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Just five races have seen fewer than 10 lead-lap finishers, while just one, the 1993 Diehard 500, had fewer than five. For the math lovers out there, the needle has moved from fewer than 15 lead-lap finishers 37% of the time to just 14% since the plates.

In the most recent Talladega race, 31 cars were still on that lead lap at the end.

And as the number of cars on the lead lap has risen, the margin of victory has dropped. Since 1998, just four races have featured a margin of .2 seconds or greater. The closest finish in that time was .002 seconds between Jimmie Johnson and Clint Bowyer in the 2011 fall race, which translates into inches on the track. (Incidentally, Johnson’s win kept Bowyer from winning three in a row at Talladega as Bowyer bookended that runner-up finish with a pair of victories).

Surprisingly, the attrition rate isn’t wildly different in the plate era. Talladega has often produced a long list in the DNF column. What is different is the reason for cars’ failures to finish. These days, crashes account for the vast majority of early exits, but in Talladega’s early days, mechanical issues contributed to the numbers on a regular basis. NASCAR’s tightened rules coupled with teams building more durable cars and engines has changed that considerably, while the bigger crashes have kept attrition rates at superspeedways higher than most other tracks.

There’s no doubt that it’s necessary to keep speeds at Talladega and its sister track, Daytona International Speedway, lower than they would be if power wasn’t restricted. Even before Allison’s accident, speeds had been creeping up to where drivers were uncomfortable and the likelihood of cars getting airborne was increasing. And while catch fencing at those tracks has improved since 1987, cars have still torn into it and fans been injured. Increasing the likelihood of airborne cars isn’t an option for the safety of both drivers and fans.

Some fans love it, some hate it, but restrictor plates changed the game at Talladega and Daytona. The number of lead-lap finishers has grown while the margin of victory has decreased. There’s a different type of skill involved in superspeedway racing today than there was, and as the cars have evolved, the packs have only gotten bigger and tighter. Hang onto your hats. It’s still a wild ride.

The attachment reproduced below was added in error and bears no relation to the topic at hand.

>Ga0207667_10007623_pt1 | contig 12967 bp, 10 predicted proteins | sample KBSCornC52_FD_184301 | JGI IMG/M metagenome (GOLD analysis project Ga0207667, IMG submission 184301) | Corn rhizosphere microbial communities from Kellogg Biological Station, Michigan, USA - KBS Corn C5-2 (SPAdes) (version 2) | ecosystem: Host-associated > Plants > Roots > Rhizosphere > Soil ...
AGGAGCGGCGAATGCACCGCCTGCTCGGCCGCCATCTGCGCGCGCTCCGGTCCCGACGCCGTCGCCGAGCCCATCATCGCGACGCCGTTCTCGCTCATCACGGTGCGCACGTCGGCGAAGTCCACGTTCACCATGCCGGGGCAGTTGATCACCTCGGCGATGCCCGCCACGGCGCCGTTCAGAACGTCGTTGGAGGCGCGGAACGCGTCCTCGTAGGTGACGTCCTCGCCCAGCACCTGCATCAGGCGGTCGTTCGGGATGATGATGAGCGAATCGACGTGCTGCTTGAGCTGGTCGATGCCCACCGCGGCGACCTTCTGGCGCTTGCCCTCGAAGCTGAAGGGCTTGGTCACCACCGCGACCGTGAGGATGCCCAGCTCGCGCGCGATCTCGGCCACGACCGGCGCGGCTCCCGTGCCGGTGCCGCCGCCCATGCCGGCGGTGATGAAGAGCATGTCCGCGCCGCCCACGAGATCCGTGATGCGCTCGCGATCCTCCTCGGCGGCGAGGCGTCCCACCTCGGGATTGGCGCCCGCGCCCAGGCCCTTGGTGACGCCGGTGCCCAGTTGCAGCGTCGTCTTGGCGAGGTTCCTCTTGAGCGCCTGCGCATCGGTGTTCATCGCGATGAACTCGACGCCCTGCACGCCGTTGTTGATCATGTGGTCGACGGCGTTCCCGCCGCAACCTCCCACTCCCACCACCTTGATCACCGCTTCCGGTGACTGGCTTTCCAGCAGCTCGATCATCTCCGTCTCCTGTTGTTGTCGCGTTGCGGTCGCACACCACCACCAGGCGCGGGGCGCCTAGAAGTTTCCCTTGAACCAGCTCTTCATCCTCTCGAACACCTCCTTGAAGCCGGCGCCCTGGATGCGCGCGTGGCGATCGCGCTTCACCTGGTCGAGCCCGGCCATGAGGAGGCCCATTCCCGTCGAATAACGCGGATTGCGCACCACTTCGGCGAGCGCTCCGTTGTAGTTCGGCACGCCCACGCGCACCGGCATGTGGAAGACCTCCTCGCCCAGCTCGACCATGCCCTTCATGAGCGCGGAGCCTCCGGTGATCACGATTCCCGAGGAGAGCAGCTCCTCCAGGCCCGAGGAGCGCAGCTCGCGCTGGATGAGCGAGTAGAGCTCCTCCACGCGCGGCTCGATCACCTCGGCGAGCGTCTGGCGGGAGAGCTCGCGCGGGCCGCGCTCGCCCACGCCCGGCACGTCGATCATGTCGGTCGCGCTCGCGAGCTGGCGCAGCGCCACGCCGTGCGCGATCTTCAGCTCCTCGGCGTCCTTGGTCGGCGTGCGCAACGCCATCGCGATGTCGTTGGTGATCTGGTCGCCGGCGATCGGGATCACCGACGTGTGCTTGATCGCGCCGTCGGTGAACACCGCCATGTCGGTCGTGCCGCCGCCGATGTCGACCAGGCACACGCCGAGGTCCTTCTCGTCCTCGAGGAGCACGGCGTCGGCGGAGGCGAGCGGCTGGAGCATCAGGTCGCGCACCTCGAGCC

About the author

Amy is an 18-year veteran NASCAR writer and a five-time National Motorsports Press Association (NMPA) writing award winner, including first place awards for both columns and race coverage. As well as serving as Photo Editor, Amy writes The Big 6 (Mondays) after every NASCAR Cup Series race. She can also be found filling in from time to time on The Frontstretch 5 (Wednesdays) and her monthly commentary Holding A Pretty Wheel (Thursdays). A New Hampshire native living in North Carolina, Amy’s work credits have extended everywhere from driver Kenny Wallace’s website to Athlon Sports. She can also be heard weekly as a panelist on the Hard Left Turn podcast that can be found on AccessWDUN.com's Around the Track page.

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john dawg chapman

The early carnage usually comes from the middle of the pack, on back. That’s why teams sometimes just rode around at the back as long as there were enough of them to stay on the lead lap. That’s mostly fallen out of favor.

While the guaranteed last lap madness is at the front. Either way it costs owners hundreds of thousands in torn up cars.

Now with the parts shortages the costs could be even higher.

NASCAR won’t do anything to change things because it’s good for ratings, & the owners bare the brunt.

John

Plate racing = wreckfest. Winning = luck. Survival = luck. Super speedways = boring.